Terry Ryan has nothing against free-agent outfielder Michael Bourn. Honest.
But the general manager knows his Twins aren't going to compete again in the American League Central — Joe Mauer or no Joe Mauer — until they fix a starting rotation that in the last three years has dropped from 11th in the majors to 29th in ERA, ranking in the bottom five three of the last four years.
''We want the kind of pitchers we haven't had enough of," Twins assistant general manager Rob Antony told the Minneapolis Star Tribune. "Pitchers who can miss bats."
Things looked so bleak at the end of 2012 that the Red Sox felt the time was right to try to steal .323 career hitter Mauer. They offered Ryan a chance to offload the $138 million left on the eight-year contract he received as Target Field was opening but were told no.
Ryan wasn't eager to get the Jeffrey Loria treatment from the fans who were so happy to see him come out of a short-lived retirement. He knew he had to do something and he did, trading 24-year-old outfielder Ben Revere to the Phillies and 28-year-old outfielder Denard Span to the Nationals.
In exchange, he landed three pitchers who could form the core of a rebuilt rotation by the end of next season. Vance Worley — aka the Vanimal — is expected to be ready to start the season after surgery to repair bone chips in his elbow, and Trevor May and Alex Meyer could join him later in the season. Factor in 2009 first-round pick Kyle Gibson, who seems on the threshold after a strong showing in the Arizona Fall League, and the college arm that the Twins are almost certain to take with the fourth overall pick next June (Mark Appel, Ryne Stanek or Sean Manaea) and the Twins will have a rotation they hope they can contend behind.
Ryan traded Span to the Nationals for the 6-foot-9 Meyer on Nov. 29 and sent Revere to the Phillies on Thursday, just before teams headed home from the winter meetings in Nashville, Tenn.
As it turns out, the Nats and the Phils were the teams most interested in Bourn, the speed-power igniter who helped the Braves win 94 games last season. They opted to sacrifice pitching for younger players with similar skills rather than meet Scott Boras' asking price for Bourn.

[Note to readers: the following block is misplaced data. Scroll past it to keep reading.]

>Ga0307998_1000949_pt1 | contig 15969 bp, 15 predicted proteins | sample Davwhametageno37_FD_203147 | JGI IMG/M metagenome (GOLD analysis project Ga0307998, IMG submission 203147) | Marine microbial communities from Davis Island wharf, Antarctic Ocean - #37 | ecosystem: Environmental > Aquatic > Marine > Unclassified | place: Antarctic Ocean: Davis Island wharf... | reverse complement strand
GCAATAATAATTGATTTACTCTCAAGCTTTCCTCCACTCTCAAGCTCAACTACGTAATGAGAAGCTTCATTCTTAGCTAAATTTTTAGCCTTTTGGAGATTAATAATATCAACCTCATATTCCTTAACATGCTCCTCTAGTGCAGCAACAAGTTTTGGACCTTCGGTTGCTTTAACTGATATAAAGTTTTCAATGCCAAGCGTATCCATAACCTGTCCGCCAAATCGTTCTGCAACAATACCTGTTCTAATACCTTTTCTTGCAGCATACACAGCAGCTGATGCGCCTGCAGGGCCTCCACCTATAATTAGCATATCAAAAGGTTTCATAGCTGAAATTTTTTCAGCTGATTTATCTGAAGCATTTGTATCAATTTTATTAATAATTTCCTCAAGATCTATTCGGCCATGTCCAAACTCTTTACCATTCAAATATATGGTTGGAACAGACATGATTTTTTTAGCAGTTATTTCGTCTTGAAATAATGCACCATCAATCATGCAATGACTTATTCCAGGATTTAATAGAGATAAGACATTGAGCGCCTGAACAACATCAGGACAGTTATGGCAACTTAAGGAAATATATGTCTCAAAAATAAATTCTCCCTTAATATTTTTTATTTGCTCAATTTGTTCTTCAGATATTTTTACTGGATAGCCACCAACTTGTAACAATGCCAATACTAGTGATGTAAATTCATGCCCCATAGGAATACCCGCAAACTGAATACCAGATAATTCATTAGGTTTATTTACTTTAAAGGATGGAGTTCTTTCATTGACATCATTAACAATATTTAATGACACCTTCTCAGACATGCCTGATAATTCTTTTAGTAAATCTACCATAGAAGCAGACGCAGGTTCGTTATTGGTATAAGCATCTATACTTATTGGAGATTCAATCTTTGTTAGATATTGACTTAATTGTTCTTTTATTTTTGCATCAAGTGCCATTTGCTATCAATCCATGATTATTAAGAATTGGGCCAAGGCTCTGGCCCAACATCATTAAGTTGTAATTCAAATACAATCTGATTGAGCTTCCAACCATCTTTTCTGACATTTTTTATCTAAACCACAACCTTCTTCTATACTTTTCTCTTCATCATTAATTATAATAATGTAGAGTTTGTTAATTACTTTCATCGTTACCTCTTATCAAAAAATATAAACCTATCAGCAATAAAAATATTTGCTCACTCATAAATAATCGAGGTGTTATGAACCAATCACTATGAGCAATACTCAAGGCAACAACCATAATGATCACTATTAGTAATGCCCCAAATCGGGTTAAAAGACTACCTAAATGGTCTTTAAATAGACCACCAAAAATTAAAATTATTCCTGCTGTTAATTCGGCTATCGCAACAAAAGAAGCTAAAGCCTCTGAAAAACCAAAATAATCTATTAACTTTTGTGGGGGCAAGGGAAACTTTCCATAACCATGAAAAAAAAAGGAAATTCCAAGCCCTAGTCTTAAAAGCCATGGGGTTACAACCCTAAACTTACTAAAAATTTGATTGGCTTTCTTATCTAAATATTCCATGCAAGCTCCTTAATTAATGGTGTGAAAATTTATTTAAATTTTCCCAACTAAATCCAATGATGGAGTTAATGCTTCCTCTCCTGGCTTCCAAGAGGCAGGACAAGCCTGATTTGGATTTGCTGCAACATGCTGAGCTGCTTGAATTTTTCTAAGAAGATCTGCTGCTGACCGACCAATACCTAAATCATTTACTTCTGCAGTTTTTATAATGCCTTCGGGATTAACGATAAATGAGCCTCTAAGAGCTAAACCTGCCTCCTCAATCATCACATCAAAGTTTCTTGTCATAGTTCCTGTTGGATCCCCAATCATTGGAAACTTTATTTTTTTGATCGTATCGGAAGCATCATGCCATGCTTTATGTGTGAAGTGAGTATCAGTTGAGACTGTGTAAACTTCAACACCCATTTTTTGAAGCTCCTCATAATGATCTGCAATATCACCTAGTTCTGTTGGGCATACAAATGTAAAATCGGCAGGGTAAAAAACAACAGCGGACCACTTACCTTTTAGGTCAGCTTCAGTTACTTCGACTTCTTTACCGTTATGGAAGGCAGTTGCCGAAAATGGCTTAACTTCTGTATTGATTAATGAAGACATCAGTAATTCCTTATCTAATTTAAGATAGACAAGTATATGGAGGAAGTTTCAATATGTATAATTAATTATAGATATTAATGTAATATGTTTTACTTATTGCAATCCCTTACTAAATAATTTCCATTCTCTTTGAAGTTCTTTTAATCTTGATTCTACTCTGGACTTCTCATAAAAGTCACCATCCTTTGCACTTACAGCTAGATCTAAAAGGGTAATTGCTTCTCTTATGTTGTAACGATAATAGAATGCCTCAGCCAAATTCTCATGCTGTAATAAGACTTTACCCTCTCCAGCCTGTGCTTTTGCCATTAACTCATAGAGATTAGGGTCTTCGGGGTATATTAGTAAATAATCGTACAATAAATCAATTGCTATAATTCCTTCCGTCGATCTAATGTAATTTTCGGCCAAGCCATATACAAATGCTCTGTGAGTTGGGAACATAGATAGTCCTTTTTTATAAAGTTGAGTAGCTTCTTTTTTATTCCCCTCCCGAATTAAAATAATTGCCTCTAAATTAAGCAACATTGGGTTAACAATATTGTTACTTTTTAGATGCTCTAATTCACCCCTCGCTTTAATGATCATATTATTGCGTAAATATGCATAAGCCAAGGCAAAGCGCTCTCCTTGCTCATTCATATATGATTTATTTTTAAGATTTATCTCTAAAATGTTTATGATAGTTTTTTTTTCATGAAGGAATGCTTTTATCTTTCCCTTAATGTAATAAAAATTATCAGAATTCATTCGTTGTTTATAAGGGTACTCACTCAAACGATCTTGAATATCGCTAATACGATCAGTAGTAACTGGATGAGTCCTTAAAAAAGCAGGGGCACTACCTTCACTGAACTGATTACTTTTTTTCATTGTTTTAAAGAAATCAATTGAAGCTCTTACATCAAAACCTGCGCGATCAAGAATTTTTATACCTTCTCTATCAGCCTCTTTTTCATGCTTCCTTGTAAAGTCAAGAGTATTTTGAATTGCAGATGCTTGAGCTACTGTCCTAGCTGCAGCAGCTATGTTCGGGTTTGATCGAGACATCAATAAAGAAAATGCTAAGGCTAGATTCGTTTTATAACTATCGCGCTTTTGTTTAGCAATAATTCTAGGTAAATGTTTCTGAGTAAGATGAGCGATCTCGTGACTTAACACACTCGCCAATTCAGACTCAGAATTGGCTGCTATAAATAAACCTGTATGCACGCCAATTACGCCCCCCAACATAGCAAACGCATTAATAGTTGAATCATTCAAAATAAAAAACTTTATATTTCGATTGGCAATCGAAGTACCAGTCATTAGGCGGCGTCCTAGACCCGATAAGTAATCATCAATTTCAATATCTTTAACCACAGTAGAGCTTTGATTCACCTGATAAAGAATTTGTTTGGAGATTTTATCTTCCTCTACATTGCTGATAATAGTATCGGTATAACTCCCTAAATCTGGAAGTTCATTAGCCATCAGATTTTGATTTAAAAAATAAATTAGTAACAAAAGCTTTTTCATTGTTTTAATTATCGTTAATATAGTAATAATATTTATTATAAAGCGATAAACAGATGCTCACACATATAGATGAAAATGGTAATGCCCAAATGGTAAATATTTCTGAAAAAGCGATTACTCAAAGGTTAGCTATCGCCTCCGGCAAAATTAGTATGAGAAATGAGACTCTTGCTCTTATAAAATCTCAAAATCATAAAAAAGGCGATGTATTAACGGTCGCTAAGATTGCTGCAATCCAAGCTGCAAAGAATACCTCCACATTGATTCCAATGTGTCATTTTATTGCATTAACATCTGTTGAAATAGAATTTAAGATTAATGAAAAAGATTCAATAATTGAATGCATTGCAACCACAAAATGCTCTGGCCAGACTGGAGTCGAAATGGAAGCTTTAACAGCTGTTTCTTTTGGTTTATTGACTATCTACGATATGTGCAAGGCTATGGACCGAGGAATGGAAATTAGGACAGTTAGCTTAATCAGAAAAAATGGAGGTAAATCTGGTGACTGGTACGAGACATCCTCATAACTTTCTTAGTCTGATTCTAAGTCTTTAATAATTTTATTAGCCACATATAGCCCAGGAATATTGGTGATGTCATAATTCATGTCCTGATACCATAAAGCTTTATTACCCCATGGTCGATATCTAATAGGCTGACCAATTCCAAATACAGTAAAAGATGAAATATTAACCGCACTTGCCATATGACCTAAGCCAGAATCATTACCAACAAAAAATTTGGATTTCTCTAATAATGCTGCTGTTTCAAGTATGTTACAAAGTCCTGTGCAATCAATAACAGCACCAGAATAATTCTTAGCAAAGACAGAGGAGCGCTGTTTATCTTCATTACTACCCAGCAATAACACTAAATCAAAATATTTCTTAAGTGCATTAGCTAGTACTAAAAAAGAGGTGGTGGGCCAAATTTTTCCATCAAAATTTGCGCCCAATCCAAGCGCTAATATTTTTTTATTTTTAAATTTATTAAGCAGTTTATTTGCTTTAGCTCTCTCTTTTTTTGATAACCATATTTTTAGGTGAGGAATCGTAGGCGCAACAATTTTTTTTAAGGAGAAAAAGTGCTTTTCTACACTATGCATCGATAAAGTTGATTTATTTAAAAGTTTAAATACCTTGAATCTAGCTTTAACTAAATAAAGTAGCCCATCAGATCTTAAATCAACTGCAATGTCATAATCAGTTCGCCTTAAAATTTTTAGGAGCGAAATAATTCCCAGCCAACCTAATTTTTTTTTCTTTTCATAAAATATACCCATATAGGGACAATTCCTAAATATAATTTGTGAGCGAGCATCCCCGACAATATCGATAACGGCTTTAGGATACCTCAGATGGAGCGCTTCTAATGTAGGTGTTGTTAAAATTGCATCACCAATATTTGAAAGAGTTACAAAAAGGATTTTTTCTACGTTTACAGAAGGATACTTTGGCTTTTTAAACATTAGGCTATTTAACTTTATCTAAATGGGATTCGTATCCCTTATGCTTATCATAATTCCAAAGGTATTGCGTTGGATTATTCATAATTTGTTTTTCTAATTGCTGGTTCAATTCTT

Is there another team willing to give Bourn $15 million a year for four or five years? Maybe, but some executives were seeing Bourn, who'll turn 30 on Dec. 27, as a candidate to sign a one-year contract. There's no question that he was the biggest loser at the winter meetings, and it says here Ryan and the Twins were the biggest winners.
In the style of Waylon and Willie, here're the other winners and losers from five days in Nashville that could have had Mumford and Sons' "Unfinished Business'' as their theme song.
Yankees, Pierzynski losers: The Yankees hit town amid the reports Alex Rodriguez would need hip surgery, exacerbating roster problems that include Derek Jeter's recovery from ankle surgery and the loss of free agents Russell Martin, Eric Chavez and Nick Swisher, as well possibly as Rafael Soriano and Raul Ibanez.
Team President Randy Levine hasn't relaxed his stance on being below the tax threshold for the 2014 season, so Brian Cashman is left operating like a small-market GM.
A.J. Pierzynski would be a good fit, but Cashman insists he's sticking to internal catching options (Chris Stewart, Francisco Cervelli and prospect Austin Romine, whose back problems have slowed his development). Pierzynski is left hoping the Rays come rescue him.
Keppinger, White Sox winners: Jeff Keppinger is a skilled hitter who has more career walks than strikeouts. He had an .806 OPS last season for the Rays and has played for six teams in eight seasons. He can establish himself as a long-term regular after signing for three years and $12 million, a deal ESPN's Keith Law praised because "they're paying him a below-regular salary and he's better than any in-house options at third.''
The Yankees offered more, but Keppinger knew he would be squeezed out when Rodriguez returns.
Goldstein, Freiman winners: A DeKalb resident who taught himself how to scout while attending Kane County Cougars games, the chapeau-wearing Kevin Goldstein covered the 2011 Rule 5 draft for Baseball Prospectus. He was calling the shots for the Astros this time as GM Jeff Luhnow's unconventional pro scouting director.
The Astros joined the Marlins in making two picks in the major league portion, landing Nate Freiman, a power-hitting first baseman, and reliever Josh Fields. Freiman needs a strong spring to jump from Double A to Bo Porter's Astros lineup.
Angels, Wilson losers: When the Angels traded for Zack Greinke, they hoped he would want to stick around. That doesn't look like it's working out, and the Angels' rotation won't be as strong with Tommy Hanson and Joe Blanton replacing Greinke, Dan Haren and Ervin Santana.
There's a lot of heat on GM Jerry Dipoto to land Anibal Sanchez now because C.J. Wilson has shown he's more comfortable in a wingman's role than as an ace or even No. 2 starter. The team that was the talk of baseball last winter won't finish last in the AL West next year, but that's only because the Astros are moving into the division.
Napoli, Victorino winners: Trying to contend a year after a 93-loss season, and with enormous payroll flexibility after sending Adrian Gonzalez, Josh Beckett and Carl Crawford to the Dodgers, the Red Sox signed Mike Napoli and Shane Victorino to matching three-year, $39 million contracts even though their production dipped in 2012.